Roland CY6The VH-11 is simple, robust, easy to install and operates on a real hi-hat stand. It is again prevented against spinning and moves nearly like a real hi-hat. The even better VH-12 and -13 consist of an additional pressure sensor that changes the pitch when pressing the hi-hat pedal hard. There are hi-hat controllers that work similarly. The Goedrums hi-hat controller for example. This piece of gear is a great copy, but again, not as well manufactured as the Roland controllers. The hi-hat is one of the most important parts of the e-drum kit. I would not make any compromises here. Get yourself a Roland VH-11.

5. Quality and Look


Roland is known for its good quality products. Roland Cymbals last long and simply look good. Even though they are mostly black. The rubber surface is covering the whole cymbal top and the shape memes exactly the form of a real cymbal. They are not too flat and not too bulky. The bottom side looks very clean and valuable. The design shows that these cymbals are just well thought trough.

6. Acoustic Noise

Roland CY1Remember, the purpose of playing e-drums rather than acoustic drums is low noise. Roland cymbals are already quiet noisy. But you might find out that some other brands e-cymbal are incredible loud. This is not only disturbing for your environment, but also blends into the triggered sound you hear, if your headphones aren’t totally isolated.

7. Value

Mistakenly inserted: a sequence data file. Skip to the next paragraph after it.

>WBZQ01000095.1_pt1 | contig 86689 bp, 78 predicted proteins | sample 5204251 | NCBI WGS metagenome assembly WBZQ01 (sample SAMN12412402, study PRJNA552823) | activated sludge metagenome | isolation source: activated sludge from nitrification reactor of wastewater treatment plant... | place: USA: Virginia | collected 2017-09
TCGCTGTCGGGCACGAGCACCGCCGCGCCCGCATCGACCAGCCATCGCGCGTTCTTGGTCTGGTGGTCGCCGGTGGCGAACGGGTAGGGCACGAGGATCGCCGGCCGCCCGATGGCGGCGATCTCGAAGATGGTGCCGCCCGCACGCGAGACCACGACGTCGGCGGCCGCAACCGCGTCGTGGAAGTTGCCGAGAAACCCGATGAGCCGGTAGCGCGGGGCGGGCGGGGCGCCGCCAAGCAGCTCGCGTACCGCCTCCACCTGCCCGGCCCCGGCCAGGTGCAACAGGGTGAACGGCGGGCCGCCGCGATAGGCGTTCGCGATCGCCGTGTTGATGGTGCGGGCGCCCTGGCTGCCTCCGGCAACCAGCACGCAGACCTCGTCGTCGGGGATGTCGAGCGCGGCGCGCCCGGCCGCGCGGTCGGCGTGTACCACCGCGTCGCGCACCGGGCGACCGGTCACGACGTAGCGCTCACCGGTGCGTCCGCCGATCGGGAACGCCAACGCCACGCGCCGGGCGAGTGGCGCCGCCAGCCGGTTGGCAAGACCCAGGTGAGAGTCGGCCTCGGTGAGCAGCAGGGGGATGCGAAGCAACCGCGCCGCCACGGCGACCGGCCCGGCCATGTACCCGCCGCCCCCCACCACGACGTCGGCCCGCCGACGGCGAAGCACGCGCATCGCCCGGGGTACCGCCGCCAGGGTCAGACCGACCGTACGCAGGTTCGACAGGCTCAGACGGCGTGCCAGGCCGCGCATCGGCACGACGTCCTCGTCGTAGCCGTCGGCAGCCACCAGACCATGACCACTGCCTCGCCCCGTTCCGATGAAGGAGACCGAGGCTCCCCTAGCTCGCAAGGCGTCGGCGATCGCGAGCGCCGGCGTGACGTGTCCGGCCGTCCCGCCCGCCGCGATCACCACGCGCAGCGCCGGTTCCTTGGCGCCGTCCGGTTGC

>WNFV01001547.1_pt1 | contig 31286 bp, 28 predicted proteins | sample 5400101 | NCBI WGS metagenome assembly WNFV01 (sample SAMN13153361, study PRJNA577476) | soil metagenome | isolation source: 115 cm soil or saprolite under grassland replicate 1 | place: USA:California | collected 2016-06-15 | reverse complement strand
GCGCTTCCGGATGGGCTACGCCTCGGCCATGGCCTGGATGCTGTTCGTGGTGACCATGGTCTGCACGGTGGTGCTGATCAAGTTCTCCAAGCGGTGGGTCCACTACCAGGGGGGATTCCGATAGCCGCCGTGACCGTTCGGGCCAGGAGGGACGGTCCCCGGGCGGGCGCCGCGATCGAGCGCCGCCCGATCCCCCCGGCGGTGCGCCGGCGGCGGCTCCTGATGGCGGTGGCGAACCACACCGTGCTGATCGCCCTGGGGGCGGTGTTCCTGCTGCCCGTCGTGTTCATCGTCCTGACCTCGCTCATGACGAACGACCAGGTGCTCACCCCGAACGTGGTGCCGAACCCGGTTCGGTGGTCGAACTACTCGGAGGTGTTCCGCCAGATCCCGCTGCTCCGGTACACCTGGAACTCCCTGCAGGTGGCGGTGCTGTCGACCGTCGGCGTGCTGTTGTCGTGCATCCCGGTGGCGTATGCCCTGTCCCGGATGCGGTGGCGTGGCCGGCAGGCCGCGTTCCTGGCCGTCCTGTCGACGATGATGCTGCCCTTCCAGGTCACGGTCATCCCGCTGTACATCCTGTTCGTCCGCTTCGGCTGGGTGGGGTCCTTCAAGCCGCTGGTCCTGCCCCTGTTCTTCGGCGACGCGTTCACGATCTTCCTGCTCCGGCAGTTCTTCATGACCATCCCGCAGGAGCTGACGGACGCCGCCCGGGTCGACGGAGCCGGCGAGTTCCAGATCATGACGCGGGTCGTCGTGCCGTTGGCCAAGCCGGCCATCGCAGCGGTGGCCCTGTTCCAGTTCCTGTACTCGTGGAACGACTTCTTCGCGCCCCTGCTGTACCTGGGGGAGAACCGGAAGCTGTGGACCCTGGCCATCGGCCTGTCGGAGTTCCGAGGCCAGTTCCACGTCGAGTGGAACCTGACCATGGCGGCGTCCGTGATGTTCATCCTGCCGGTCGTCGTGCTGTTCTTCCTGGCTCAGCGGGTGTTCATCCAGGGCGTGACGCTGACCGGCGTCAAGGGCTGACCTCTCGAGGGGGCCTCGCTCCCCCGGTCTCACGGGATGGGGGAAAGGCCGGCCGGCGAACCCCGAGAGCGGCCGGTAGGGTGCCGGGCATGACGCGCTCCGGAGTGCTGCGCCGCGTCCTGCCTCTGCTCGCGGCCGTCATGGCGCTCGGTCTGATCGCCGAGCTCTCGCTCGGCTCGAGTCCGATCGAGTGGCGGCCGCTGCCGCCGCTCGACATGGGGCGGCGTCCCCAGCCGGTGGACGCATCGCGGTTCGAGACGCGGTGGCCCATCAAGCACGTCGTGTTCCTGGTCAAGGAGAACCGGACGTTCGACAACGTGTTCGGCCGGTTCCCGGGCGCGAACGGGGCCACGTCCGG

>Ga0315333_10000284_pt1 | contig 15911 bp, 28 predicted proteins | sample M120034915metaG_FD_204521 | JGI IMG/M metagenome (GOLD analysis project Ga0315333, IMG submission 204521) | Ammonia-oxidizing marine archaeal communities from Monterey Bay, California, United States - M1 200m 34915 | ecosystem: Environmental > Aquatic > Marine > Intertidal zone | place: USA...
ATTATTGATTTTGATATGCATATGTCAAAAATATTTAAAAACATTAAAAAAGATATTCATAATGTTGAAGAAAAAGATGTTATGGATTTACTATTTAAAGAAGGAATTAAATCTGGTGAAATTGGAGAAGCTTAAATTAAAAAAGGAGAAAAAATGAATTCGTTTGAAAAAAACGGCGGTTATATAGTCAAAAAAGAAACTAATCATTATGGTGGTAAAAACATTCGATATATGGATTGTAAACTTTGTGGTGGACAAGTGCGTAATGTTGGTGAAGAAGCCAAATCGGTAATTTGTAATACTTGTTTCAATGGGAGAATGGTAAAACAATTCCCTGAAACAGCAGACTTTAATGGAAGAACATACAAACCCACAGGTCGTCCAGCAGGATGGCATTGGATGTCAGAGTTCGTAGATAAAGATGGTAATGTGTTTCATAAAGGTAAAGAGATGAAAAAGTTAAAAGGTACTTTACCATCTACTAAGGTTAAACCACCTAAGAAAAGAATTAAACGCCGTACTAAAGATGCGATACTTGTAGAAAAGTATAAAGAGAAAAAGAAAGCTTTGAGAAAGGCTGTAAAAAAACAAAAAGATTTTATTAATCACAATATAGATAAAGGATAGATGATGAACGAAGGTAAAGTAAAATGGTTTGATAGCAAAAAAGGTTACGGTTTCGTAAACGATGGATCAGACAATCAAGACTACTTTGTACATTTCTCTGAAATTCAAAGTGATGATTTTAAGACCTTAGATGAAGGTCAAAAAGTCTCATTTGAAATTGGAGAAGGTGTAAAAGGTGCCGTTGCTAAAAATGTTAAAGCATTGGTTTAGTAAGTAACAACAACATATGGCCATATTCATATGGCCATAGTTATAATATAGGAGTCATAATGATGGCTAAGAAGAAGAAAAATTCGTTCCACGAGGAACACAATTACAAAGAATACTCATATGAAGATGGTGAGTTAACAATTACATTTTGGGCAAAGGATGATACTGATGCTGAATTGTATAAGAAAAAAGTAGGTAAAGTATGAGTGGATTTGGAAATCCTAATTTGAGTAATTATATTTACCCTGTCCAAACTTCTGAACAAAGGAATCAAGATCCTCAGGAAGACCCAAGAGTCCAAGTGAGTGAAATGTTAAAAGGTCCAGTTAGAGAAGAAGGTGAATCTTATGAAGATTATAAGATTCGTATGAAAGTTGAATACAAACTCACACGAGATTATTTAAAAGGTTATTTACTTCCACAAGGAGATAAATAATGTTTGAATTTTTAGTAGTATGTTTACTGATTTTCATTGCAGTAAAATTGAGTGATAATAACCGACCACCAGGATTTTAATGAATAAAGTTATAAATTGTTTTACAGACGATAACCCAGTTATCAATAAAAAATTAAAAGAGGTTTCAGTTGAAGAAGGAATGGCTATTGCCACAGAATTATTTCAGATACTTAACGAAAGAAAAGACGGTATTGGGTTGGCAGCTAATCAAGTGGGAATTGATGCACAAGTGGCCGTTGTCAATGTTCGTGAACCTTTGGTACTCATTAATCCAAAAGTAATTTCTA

Roland gear does for the most part keep its value. Meaning a cymbal like the CY-15 or CY-14 can almost always be resold for more than half the original purchasing price. A 10 year old CY-14 costs still 130€ on Ebay. This effect will most likely not appear with other e-drum cymbals. There is no reason to spend much money for a “cheap” and new low quality cymbal if you can get a second hand Roland cymbal.

Reasons to buy other brand’s Cymbals

There are however some reasons to still buy other brands cymbals, even as a Roland module owner.

3rd Crashes/Splashes/China’s

These 3 kinds of cymbals are usually not hard to set up and are more compatible with many manufactures modules. A Yamaha 2 zone crash works just fine with Roland modules and basically, every single zone cymbal is great as a splash. I use a CY-12 as a splash, but the 2 zones are not necessary. If you want to save money, do it with a cheap crash splash or china cymbal.

Live Kits

I would always choose Field or Jobeky cymbals for a stage e-drumset. Mostly because of the look. A band that uses e-drums on stage, has at least to sell the image of the real deal. And this would not be possible with rubber cymbals. So I would rather loose the super sensitive triggering ability of the ride than the looks. In this case, I would go for a normal 2 zone cymbal as ride. Bell and edge should be enough for a gig. No one spots the missing zone.

Field – or Jobeky Cymbals in combination with some transparent cables help to hide the e-drum look very well.

Professional drummers should be able to setup their gear, even though it requires a lot of adjustments. So the “non-plug and play” argument does not count for gigging e-drummers

E-drum Pros

If you know what “X-talk”, “Retrigger Channel” and “Crosstalk” means, you are ready to buy every e-cymbal. Knowing how module parameters work and being patient with setting them up, enable the use of “non-plug and play-e-cymbals” for everyone.